Half of the houses are classified as being in the district of West Lancashire, and the other half are in Greater Manchester, an area with one of the highest infection rates in England.
On Friday, people living in Greater Manchester, as well as parts of West Yorkshire and East Lancashire, were told that unlike most countries they are not to meet people from other households in a home or a private garden, nor socialize with them in another interior. public places.
But half of the residents of Delphside Road are baffled that their neighbors who are considered to be living in West Lancashire can move around as before, but they cannot.
Stewart Frodsham’s lost freedoms disrupt not only his family life, but potentially his work as well. He often relies on his parents and close in-laws to care for his six-year-old son, Thomas.
Speaking to Sky News, he said: “My mom lives a few blocks away and my wife’s mom lives in town and we can’t take our six year old to see them. We are faced with this choice, break the rules and do it anyway or one of us is not going to work.
“It seems really strange that you gave it to you a few weeks ago and took it away. ”
Stewart’s mother and father, Ann and William, can’t wait to see their grandson again. Although they are just minutes away, their postcode places them in West Lancashire. Both are over 70 years old and lacked social contact during the coronavirus confinement.
Even their golden wedding anniversary was celebrated on its own. The sweet relief of seeing their grandchildren last week was shattered when restrictions on Stewart’s family took effect.
Speaking to Sky News, Ann said it was “depressing” to return to what looks like lockdown again.
“We just feel like we’re back to square one,” she said. “We thought we were making progress, we just feel like it was picked up. We feel mixed up, really – one minute they say this and one minute they say the other. ”
William can’t wait to reunite with his grandchildren.
“It hits you, doesn’t it?” We had them for a spell and now they’ve been taken from us again, ”he said. “I don’t understand, we got away and we hid, and even if they came or could come, they would always keep their distance. We just want to be able to see them. “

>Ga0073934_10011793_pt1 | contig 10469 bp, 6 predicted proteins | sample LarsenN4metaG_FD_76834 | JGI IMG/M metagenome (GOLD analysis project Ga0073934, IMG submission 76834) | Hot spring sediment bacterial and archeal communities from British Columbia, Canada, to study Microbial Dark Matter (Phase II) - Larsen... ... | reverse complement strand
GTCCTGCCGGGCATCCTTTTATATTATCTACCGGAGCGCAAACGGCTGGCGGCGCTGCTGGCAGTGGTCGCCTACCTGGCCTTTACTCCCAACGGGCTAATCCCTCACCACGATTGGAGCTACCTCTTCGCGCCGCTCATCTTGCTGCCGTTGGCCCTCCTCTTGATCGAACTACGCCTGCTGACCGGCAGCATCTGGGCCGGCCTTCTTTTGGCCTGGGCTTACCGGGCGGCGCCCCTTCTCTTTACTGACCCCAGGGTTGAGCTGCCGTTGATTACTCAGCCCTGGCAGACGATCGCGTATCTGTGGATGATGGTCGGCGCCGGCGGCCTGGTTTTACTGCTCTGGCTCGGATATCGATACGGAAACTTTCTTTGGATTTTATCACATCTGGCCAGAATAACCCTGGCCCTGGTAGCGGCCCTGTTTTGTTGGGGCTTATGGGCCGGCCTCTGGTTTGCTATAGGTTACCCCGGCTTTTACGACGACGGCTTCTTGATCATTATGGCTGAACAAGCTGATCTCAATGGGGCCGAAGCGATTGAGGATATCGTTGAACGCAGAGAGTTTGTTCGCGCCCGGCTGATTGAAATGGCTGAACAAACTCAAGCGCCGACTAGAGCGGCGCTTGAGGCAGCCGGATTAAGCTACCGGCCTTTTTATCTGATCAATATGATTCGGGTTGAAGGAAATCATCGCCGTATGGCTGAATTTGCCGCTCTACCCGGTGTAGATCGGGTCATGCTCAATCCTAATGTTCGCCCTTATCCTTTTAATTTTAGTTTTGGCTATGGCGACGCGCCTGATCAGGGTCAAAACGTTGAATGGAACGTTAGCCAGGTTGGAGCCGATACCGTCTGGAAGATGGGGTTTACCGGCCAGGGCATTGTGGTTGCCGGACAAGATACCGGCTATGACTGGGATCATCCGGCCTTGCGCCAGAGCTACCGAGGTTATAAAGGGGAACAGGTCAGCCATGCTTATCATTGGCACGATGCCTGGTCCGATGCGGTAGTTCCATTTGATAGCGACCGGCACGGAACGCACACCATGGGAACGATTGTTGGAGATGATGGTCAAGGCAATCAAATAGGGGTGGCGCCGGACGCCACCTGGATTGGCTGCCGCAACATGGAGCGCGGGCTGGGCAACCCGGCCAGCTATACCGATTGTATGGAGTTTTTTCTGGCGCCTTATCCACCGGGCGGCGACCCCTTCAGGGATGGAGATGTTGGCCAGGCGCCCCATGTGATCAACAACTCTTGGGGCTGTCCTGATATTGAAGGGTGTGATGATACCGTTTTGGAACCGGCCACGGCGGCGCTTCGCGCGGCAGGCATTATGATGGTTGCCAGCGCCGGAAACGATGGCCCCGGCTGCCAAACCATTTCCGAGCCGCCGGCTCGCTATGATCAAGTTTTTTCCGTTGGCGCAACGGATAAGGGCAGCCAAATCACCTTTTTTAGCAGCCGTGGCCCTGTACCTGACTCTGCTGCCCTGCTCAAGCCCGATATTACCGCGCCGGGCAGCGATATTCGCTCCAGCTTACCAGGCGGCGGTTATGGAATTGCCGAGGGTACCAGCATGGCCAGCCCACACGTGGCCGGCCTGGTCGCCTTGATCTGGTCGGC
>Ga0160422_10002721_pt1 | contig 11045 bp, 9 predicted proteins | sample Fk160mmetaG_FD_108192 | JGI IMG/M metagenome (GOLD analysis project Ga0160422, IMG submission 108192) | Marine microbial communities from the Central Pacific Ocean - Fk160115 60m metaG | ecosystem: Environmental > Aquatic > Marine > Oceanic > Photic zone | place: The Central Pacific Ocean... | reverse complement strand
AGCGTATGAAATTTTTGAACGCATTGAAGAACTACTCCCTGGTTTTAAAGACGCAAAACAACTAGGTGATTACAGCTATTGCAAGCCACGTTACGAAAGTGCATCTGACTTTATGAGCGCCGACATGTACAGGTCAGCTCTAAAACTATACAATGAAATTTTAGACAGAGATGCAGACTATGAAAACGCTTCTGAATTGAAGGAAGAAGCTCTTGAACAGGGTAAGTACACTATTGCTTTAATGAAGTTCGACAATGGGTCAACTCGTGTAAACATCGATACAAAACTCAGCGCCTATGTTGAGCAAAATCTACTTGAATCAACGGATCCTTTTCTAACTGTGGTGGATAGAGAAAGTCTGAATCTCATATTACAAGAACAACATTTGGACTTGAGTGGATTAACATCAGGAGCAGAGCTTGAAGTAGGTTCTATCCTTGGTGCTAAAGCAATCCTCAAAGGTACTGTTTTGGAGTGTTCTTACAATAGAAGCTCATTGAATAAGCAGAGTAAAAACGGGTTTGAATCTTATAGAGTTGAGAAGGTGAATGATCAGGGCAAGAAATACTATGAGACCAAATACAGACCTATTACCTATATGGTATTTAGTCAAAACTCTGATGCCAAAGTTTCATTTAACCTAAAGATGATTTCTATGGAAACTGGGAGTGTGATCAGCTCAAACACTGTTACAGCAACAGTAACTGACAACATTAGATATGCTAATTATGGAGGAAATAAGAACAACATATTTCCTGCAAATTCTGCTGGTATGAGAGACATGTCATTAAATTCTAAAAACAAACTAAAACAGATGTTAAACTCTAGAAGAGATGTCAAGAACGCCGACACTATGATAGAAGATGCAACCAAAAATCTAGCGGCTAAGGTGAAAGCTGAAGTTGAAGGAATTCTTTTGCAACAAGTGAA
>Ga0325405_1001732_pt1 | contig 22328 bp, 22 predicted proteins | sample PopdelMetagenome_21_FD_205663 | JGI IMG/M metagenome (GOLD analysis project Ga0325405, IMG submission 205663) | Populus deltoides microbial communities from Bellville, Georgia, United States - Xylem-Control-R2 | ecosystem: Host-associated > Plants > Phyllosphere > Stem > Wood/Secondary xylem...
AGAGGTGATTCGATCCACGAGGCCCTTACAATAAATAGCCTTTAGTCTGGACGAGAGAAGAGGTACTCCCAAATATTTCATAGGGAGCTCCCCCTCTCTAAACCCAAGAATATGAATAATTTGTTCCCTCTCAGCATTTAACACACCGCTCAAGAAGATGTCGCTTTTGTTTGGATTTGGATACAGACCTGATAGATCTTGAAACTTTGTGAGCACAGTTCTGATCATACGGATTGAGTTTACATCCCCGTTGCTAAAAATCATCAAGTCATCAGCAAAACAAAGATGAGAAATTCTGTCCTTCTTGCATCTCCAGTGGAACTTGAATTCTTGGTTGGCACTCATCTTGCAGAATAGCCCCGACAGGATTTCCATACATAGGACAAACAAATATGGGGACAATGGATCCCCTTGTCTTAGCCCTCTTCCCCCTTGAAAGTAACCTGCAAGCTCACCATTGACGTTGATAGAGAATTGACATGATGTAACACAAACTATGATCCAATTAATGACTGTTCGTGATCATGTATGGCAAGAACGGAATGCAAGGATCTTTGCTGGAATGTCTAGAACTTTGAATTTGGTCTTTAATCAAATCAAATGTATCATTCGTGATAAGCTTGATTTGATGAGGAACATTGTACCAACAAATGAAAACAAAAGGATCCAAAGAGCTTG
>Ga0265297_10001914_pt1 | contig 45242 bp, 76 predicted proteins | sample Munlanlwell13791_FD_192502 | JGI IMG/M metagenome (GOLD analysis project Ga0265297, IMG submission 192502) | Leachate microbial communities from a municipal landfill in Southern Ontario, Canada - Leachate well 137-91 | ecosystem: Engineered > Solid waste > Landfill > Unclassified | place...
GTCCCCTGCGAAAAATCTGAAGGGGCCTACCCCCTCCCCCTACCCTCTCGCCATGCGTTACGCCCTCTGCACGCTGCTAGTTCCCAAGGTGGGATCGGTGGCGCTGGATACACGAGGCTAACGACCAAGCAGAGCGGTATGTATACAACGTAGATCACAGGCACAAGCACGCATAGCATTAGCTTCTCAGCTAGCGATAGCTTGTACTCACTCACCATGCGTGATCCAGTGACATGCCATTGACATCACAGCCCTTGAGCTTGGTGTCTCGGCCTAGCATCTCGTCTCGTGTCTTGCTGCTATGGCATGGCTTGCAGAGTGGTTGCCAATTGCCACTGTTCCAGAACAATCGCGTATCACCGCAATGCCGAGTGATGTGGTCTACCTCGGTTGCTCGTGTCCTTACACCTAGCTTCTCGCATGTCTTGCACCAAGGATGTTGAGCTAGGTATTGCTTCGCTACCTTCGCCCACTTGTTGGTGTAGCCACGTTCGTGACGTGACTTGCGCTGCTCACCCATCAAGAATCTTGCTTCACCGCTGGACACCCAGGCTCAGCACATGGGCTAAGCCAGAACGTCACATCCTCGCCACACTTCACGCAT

The border between the counties is marked by an underground drain. Both sides are already used to having different waste collectors.
Steve Martland at number seven is renovating his garden ready to receive guests. This is something he is still allowed to do as he is classified as living in West Lancashire.
He feels for residents who must obey the new restrictions, but likes to cheekily remind them of his privileges every now and then.
Speaking to Sky News, he said their smile was the least he could do. “I smile at them as they walk down the street, just checking they have their passports as they cross over to West Lancs,” he said.
“To be honest it’s always been weird, like when the trash men come in there’s always two lots. It’s strange but we continue. It doesn’t really bother me too much, you can still see them if you walk past their houses and wave and say hello.
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“I tell them sometimes to come back to their own end and they laugh. We are in a narrow street, when it was victory day we all had a quiz and a song outside.
There is no time limit on the duration of the implementation of the new rules. So, for now, families like the Frodshams, and others in their half of the streets, have no choice but to adjust while those who don’t have to abide by the restrictions consider themselves lucky. .